The Ghana Cedi
THE CEDI appreciated marginally against the dollar this week, trading at 9.99 from a record low 10.08 at last week’s close.
Ghana’s local borrowing costs continue to rise, with yields on six-month treasury bills shooting past 30% this week.
Proceeds from a US$1.3 billion syndicated loan for Ghana’s Cocoa Board (COCOBOD) agreed in July is expected to land imminently, and should ease some of the pressure on the Cedi.
Murega Mungai, Trading Desk Manager, AZA Finance, commenting on the Cedi’s performance lately, said “We expect the currency to drift back to the 10 level in the near term, although the pace of depreciation is likely to be slower.”
The Cedi recovered against the dollar last week, trading at 9.86 from 9.95 at previous week’s close, having briefly touched a record low 10.03, as funds from Afreximbank’s recent US$750m loan arrived at the Bank of Ghana.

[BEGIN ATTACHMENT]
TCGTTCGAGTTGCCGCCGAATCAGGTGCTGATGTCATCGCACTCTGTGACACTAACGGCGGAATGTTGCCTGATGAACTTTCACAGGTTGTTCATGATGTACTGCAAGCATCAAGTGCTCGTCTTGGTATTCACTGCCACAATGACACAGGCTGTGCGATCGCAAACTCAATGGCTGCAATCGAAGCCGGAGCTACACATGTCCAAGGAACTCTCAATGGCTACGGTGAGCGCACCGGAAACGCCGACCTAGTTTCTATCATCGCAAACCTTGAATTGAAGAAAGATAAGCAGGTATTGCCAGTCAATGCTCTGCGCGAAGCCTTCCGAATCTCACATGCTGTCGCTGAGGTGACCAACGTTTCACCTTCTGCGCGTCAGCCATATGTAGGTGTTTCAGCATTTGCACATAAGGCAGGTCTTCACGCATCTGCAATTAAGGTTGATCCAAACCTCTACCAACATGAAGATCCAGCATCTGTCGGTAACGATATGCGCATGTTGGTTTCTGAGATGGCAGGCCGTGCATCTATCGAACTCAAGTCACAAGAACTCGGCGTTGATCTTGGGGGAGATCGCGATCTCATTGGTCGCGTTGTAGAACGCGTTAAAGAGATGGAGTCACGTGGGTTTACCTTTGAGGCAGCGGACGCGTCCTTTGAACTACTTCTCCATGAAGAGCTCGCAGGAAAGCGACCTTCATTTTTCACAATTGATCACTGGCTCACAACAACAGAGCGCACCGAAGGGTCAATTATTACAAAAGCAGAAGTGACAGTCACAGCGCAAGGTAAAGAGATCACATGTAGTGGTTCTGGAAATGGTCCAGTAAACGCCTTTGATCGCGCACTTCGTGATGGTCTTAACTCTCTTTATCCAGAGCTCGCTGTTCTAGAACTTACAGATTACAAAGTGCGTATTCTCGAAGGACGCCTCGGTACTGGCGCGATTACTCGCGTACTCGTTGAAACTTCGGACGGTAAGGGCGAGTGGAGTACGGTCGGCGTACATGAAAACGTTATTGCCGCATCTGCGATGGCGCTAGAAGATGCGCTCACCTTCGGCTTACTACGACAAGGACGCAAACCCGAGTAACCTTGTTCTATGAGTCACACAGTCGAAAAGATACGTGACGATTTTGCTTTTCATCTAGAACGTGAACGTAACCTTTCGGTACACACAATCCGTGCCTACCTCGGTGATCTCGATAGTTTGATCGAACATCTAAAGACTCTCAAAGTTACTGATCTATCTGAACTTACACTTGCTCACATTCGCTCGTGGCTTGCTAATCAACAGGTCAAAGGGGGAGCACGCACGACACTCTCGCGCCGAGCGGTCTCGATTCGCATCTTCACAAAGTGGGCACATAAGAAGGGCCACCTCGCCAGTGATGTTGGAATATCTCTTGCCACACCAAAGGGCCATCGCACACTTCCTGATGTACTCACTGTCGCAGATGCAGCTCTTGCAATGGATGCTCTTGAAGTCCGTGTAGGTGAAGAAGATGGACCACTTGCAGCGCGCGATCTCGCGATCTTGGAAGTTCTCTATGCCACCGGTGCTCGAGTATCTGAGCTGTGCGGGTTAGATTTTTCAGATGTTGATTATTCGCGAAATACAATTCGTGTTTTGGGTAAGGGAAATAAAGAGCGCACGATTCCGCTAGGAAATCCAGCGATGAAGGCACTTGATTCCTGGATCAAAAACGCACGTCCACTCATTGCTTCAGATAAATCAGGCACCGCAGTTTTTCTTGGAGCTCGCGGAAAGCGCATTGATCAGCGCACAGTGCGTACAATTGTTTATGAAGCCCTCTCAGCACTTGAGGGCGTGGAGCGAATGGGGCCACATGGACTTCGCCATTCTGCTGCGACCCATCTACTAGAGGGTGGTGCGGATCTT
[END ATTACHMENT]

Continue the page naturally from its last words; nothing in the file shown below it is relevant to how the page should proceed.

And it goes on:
The proceeds of the loan is billed to be used for infrastructure projects and boosting Ghana’s foreign exchange (FX) reserves, which have fallen as the central bank has attempted to slow the Cedi’s slide against the dollar.
Ghana has been shut out of global capital markets as the US Federal Reserve has lifted interest rates to fight inflation, pushing Ghana’s borrowing costs higher and putting its debt sustainability in the spotlight.
The Monetary Policy Committee (MPC) of the Bank of Ghana increased the prime rate to 22%.
A business desk report